From Bruce Bower at Science News:
Excavations at the Gault site, about 64 kilometers north of Austin, produced a range of stone artifacts that date to between around 16,700 and 21,700 years ago, reports a team led by archaeologist Thomas Williams of Texas State University in San Marcos. An analysis of 184 of those finds identified 11 spearpoints unlike any others that have been found at ancient American sites, the scientists conclude July 11 in Science Advances.
Researchers have long argued about whether people reached North America before the rise of Clovis culture 13,000 years ago. Evidence from the Gault site joins other recent reports of humans venturing deep into North America far earlier (SN: 6/11/16, p. 8), which would take Clovis people out of the running for the title of first New World settlers. More.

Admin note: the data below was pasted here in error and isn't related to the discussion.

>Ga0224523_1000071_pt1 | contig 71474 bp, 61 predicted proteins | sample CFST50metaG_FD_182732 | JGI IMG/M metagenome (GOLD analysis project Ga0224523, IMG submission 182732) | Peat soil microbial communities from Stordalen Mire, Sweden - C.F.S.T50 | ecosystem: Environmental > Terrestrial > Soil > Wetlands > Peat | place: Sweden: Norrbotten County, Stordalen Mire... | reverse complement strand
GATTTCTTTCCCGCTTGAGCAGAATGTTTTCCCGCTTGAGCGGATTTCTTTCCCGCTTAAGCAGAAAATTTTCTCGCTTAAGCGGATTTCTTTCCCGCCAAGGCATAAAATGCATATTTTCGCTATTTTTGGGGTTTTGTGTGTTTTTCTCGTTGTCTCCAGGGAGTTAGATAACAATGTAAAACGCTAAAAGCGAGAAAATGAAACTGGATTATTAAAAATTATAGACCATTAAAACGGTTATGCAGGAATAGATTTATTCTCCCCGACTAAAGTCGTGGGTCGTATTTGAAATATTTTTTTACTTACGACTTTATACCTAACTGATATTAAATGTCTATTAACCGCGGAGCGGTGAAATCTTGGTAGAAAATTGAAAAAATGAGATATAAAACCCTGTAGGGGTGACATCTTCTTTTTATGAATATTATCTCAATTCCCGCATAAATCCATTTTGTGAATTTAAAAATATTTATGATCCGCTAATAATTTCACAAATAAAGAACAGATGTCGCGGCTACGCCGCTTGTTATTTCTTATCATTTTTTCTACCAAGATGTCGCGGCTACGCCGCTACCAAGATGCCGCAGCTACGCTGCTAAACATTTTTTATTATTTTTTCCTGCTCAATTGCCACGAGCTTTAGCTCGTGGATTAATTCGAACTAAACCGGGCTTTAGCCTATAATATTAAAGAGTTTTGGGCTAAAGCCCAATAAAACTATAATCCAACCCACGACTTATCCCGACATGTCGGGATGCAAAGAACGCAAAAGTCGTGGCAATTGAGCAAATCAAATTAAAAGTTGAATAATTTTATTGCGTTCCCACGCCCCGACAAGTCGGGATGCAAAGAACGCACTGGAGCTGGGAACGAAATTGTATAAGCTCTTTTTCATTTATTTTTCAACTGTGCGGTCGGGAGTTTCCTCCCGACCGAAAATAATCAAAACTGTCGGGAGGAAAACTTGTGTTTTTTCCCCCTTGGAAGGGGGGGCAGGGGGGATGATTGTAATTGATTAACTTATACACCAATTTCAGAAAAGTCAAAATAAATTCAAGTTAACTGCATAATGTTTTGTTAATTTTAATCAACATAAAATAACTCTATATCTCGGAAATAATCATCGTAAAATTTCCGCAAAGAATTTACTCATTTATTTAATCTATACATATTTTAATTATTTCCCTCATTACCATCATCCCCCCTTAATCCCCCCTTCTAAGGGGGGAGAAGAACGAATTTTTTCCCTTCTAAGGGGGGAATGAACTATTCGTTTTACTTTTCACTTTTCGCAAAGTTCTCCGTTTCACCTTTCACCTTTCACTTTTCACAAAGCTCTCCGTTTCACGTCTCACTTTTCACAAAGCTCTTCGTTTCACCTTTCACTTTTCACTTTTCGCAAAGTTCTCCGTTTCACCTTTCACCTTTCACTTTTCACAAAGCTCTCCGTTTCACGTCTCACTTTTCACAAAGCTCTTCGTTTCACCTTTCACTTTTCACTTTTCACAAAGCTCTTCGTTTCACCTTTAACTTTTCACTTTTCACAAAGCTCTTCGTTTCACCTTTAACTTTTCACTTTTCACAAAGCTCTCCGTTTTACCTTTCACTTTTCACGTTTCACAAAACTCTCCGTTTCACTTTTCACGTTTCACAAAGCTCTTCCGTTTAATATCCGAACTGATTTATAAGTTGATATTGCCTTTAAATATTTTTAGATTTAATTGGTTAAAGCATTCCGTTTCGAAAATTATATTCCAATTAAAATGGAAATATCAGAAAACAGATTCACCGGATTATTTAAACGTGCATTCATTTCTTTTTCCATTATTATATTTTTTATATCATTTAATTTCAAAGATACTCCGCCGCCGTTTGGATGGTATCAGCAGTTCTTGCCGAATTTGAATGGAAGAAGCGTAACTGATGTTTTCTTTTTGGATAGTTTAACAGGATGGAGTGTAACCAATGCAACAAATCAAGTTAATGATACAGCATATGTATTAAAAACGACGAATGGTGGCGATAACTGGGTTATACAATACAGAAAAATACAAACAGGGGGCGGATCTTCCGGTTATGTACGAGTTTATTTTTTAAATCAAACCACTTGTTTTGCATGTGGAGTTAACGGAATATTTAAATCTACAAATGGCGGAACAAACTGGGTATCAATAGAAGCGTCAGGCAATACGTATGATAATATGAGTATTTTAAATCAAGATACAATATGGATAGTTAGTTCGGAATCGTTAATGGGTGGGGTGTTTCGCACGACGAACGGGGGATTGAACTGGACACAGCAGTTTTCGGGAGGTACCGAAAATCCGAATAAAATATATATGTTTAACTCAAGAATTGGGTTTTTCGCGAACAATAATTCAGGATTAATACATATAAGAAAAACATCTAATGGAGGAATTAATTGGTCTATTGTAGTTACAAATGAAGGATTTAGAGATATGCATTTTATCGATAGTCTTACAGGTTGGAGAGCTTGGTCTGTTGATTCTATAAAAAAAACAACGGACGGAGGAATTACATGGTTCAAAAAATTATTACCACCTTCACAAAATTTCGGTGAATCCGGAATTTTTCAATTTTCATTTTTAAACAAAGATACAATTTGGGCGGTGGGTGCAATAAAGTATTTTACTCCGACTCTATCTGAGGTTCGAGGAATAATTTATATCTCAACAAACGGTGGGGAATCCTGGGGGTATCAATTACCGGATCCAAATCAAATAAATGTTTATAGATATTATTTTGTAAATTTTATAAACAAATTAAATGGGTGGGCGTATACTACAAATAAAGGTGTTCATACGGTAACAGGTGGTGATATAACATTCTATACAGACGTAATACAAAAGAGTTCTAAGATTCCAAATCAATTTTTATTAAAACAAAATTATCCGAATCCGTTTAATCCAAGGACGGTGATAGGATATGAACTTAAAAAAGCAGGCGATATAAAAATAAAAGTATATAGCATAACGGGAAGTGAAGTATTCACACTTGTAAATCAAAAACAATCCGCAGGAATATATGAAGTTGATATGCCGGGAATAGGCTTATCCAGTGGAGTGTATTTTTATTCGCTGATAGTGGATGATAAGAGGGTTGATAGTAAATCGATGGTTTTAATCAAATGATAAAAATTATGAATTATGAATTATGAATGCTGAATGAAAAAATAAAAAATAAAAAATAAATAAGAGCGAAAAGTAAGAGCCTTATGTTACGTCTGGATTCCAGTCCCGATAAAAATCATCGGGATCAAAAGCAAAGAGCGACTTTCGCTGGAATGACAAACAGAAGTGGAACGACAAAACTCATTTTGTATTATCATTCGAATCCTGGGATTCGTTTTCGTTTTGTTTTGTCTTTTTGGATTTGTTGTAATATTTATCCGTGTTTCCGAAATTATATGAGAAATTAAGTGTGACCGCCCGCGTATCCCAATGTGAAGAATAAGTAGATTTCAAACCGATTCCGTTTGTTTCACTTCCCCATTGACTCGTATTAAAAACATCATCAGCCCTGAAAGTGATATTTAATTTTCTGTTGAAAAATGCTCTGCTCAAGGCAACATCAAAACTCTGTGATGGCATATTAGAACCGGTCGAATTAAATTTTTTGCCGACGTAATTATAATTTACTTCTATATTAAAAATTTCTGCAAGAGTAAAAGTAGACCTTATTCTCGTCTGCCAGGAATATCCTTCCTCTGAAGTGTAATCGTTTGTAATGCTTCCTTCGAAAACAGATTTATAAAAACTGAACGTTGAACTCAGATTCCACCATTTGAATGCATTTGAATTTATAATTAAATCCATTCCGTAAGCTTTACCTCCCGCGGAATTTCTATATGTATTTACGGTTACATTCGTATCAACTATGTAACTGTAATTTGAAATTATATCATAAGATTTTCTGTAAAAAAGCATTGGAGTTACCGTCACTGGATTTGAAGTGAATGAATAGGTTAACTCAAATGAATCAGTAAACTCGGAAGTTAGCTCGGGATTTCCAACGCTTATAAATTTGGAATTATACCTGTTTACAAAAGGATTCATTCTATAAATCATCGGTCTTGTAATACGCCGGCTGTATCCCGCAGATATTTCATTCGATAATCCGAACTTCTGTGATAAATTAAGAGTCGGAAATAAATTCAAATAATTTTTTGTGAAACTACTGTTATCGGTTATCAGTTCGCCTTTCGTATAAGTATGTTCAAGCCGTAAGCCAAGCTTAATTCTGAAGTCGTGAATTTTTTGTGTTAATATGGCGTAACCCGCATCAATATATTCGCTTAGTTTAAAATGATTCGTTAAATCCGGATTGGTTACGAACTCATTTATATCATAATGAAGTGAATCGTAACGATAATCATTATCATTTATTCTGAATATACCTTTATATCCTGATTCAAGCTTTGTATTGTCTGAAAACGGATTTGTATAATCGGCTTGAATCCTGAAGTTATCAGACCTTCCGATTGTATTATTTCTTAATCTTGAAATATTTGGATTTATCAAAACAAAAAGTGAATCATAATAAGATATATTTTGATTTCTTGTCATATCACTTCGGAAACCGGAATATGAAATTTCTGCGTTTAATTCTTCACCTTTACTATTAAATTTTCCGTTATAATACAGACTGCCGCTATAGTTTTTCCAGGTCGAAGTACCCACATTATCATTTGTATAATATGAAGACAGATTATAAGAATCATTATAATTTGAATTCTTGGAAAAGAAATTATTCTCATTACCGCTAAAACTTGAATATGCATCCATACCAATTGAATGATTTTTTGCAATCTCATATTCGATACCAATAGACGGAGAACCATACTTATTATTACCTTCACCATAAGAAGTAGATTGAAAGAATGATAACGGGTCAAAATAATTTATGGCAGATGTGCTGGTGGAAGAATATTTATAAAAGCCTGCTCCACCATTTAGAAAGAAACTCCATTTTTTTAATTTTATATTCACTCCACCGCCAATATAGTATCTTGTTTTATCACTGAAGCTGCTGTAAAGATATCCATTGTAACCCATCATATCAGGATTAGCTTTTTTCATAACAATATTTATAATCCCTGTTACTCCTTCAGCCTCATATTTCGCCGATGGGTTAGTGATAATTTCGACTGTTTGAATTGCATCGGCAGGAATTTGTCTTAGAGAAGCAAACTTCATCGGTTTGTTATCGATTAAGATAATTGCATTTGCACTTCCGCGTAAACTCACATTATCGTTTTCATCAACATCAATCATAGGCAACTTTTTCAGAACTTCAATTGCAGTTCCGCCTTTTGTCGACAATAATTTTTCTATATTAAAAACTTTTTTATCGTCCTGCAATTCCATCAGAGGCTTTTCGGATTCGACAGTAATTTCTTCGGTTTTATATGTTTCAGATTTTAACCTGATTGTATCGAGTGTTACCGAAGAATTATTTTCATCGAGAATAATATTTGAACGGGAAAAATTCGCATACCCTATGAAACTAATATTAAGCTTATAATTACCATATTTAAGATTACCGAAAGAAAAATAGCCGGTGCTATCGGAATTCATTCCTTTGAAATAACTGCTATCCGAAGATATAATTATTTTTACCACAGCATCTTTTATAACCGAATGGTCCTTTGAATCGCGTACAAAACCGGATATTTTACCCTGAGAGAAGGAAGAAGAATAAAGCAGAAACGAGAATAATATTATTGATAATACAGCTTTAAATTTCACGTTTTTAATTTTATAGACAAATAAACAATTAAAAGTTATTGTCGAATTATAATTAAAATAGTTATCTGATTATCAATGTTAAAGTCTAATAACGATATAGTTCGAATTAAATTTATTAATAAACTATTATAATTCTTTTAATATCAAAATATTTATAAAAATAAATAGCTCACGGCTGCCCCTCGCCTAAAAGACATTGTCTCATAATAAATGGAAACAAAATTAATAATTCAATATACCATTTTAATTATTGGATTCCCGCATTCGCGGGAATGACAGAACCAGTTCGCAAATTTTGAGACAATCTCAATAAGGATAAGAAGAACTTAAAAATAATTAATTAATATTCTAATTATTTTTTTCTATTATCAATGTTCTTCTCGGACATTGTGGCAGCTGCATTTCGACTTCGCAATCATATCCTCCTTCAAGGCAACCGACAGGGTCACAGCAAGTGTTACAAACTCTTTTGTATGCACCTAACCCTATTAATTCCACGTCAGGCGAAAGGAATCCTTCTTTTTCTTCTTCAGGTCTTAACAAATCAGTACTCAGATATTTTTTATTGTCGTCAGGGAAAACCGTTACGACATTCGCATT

Any kind of history that is actively researched is a moving target. Stay tuned.
See also: Rewriting human evolution story: No single human origin One question this version of the tale raises is, why were they all headed in the same direction developmentally? And no apes were? The old, single-origin story did have the virtue of simplicity: One group just happened to develop a mind in the same way that zebras developed stripes. That made the search for the Missing Link simple, even if fruitless.